3. re: DiningDiva

                          @DD: By the way, we looked for but didn't find Local 3 on Prolongacion Montejo. If it's still there, it's hiding pretty well.

                          I did see Monique's on a map, but we didn't make it there. Looks like it's a few blocks east of Pr. Montejo, and on the day we were in the vicinity it didn't work out go go there. (We were on foot almost all of the time except to go to Restaurant Cantamayec -- and, of course, Uxmal and Chitzen-Itza. It was just the wrong time of day for eating when we were near Monique's.)

                          We did find a good bakery called Pan Montejo, right across from the Monumento a la Bandera, though, that had delicious fresh pastries that we took back to our hotel to munch on. It's just a bakery, though, no tables and no food or drink served (or eaten) on site.

                          Many thanks for your recommendations.

                        4. re: DoctorChow

                          Spicy is not characteristic of Yucataneca. Nor is mole. The food far more resembles traditional Mayan rather than the spicy dishes found elsewhere in Mexico. Yucatan is a world apart.

                          Sorry for not realizing that this was an old thread that I'd already answered but honestly, I am sad for you that you didn't try Xcanatun.

                          1. re: Just Visiting

                            That the food in Yucatan isn't spicy was one of the fun things we discovered while there! I had expected to find all of the food blazing hot, but it was quite the opposite!

                            One of the first places we went to was Chaya Maya (the older one) and ordered a four dish meal which we split. Each was tasty and all were unique, but all were extremely mild, at most a 1 or 2 on my personal heat scale. We were disappointed and decided that the place was "not so hot", so to speak (although it was packed with locals). On later reflection, after eating in a number of other places, we realized it was actually pretty good; the food just isn't spicy by itself.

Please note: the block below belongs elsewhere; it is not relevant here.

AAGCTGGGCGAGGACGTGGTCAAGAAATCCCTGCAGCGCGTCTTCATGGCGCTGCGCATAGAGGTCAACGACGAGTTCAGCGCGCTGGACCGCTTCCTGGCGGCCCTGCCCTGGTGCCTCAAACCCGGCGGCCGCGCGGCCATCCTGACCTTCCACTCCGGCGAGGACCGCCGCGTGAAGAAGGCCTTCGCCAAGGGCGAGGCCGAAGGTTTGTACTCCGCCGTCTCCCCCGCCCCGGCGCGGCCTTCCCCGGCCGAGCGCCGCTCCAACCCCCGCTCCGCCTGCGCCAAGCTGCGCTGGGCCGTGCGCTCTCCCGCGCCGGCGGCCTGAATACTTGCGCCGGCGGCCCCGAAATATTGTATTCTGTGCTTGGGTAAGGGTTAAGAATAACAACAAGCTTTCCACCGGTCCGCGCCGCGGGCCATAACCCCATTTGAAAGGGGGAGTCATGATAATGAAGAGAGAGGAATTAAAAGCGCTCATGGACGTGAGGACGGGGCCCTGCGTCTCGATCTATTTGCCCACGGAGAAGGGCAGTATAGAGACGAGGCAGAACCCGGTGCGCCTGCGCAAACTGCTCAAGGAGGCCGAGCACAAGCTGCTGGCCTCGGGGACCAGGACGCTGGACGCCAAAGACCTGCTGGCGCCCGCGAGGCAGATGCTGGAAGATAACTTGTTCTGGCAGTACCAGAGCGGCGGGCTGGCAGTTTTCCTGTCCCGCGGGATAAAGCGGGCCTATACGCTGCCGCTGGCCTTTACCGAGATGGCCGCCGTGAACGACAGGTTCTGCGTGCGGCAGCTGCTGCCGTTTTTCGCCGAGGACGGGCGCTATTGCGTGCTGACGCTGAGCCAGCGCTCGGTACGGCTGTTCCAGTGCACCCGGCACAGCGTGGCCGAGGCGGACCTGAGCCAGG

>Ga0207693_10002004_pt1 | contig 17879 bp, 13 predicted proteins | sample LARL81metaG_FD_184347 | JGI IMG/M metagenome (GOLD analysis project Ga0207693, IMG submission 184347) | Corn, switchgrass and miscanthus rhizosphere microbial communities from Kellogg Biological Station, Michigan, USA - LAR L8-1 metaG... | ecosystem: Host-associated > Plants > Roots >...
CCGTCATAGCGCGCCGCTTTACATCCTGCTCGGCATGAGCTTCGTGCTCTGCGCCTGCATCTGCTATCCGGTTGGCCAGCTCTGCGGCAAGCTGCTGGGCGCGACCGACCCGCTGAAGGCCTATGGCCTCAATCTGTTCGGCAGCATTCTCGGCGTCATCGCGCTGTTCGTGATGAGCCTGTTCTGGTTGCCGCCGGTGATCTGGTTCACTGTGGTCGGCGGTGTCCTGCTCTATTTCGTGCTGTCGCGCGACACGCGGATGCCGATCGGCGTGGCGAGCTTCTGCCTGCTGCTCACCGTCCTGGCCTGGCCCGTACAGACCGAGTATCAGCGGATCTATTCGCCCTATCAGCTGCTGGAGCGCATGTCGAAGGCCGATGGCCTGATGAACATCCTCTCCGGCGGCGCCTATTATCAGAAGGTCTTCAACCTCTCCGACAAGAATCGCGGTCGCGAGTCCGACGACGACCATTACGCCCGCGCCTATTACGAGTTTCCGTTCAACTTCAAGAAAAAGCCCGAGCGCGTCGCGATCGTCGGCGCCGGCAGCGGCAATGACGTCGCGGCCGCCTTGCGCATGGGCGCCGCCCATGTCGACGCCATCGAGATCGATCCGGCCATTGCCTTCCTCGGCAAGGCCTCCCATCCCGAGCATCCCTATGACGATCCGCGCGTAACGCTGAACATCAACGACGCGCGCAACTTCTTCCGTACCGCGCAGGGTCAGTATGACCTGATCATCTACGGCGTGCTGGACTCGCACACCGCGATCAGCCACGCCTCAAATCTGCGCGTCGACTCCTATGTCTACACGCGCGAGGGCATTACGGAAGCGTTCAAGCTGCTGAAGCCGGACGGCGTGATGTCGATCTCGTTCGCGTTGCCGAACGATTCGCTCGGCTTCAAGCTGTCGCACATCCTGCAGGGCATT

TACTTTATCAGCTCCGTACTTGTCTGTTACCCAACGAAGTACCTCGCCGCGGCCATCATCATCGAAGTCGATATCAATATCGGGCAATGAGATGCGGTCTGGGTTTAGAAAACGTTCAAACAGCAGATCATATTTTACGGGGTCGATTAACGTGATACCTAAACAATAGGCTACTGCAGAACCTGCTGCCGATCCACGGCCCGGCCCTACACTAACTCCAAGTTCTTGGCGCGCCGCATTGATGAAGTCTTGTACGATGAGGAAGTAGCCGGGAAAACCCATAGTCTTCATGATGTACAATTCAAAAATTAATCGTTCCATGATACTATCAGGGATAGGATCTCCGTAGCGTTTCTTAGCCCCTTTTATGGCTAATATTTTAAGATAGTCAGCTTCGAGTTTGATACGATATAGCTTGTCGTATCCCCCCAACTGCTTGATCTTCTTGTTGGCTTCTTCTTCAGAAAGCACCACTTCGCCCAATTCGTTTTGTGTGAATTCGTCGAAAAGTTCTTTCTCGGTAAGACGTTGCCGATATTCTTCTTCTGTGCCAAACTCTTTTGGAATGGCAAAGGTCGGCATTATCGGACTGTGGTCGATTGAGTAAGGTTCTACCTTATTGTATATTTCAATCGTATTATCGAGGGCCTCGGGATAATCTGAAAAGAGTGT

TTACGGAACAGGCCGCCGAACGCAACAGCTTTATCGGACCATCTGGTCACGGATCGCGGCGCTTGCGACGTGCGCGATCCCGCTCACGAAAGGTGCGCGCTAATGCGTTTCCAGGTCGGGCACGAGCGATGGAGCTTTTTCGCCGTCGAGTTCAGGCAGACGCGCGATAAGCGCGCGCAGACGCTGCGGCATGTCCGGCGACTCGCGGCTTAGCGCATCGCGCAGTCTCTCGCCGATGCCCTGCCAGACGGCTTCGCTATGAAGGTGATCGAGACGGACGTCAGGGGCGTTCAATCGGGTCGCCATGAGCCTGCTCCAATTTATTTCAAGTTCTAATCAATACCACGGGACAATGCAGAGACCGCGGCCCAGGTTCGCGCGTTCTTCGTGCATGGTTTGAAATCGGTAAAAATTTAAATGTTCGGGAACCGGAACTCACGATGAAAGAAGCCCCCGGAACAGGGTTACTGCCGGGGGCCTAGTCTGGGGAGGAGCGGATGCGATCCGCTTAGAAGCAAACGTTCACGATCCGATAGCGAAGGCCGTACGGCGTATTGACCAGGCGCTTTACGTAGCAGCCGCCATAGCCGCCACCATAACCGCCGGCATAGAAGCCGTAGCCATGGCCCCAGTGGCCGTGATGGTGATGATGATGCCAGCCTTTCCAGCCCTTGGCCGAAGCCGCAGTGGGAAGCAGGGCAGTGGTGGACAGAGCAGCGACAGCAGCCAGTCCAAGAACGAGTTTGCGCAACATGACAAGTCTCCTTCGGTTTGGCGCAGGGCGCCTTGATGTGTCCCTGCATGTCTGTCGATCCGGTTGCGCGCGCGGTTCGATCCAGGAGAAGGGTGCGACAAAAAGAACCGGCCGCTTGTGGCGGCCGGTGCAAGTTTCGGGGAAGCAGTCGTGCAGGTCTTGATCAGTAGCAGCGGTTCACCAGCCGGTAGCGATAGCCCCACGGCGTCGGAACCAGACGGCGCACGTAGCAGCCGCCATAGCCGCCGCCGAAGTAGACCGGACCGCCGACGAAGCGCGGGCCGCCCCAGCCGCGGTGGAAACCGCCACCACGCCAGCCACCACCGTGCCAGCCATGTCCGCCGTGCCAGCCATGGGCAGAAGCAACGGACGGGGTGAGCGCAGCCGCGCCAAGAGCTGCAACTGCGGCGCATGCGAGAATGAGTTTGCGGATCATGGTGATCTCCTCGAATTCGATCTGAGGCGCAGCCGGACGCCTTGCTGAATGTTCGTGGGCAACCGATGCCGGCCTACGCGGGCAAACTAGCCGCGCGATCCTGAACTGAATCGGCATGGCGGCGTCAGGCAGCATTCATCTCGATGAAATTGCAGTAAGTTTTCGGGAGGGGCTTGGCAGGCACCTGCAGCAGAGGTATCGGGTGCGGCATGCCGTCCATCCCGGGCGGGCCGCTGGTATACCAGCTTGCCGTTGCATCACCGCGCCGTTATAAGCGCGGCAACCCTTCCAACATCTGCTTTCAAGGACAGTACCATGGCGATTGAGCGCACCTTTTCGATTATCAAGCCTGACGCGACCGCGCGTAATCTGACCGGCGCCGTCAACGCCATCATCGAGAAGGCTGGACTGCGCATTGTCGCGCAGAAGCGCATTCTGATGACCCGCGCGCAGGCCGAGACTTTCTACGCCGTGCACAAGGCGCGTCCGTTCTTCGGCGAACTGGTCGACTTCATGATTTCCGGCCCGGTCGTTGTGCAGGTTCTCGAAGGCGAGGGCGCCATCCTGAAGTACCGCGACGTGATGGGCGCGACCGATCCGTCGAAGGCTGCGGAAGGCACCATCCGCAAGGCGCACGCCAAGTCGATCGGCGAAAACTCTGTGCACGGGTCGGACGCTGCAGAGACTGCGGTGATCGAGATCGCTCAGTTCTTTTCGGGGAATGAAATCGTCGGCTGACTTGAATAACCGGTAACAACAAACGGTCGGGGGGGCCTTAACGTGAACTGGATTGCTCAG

We weren't expecting to find things like mole poblano in Merida (nor did we want to), although I think "modern" mole may have been on the menus in a few places. I don't recall. That's why I was surprised to see the word "mole" on the labels of the majority of recado bins at the Chedrui supermarket.

                            We were on foot (with some bus use). Probably could have made it to Xcanatun anyway, I suppose. Excuses, excuses. Well, maybe next time...

                            1. re: DoctorChow

                              Its true that Yucatec cuisine in general is not spicy, but they do have some whamies, the habanero in particular.

                              The ubiquitous condiment seems to be xnipec which varies slightly from place to place: chopped (or ground) habanero with a splash of lime with maybe tomato, maybe onion.
                              I heard it said that xnipec is Mayan for "dog breath" - after eating some, you breath in and out with your mouth open, like a dog's breath on a hot day.

                              1. re: porker

                                Yes, happily we discovered early on how to ask for xnipec with our food (when a fresh habanero sauce wasn't already on the table) -- see my Jan. 28 post above. I was then in chili heaven!

                                When we first heard of it we were told it was called habanero gu't (which I thought was spelled kut, as in El Yucateca Maya Kut) but later heard the other name -- which I couldn't remember (and definitely didn't know how to spell until now). Our server at Katun, a Maya, took a very sincere interest in my pronounciation of gu't ("koot"), proceeding to write it in Maya on a napkin (gu't), and explaining that the "apostrophe" is actually a Maya letter, making the pronounciation more like "kha-oot".

                                So many interesting things to learn! :)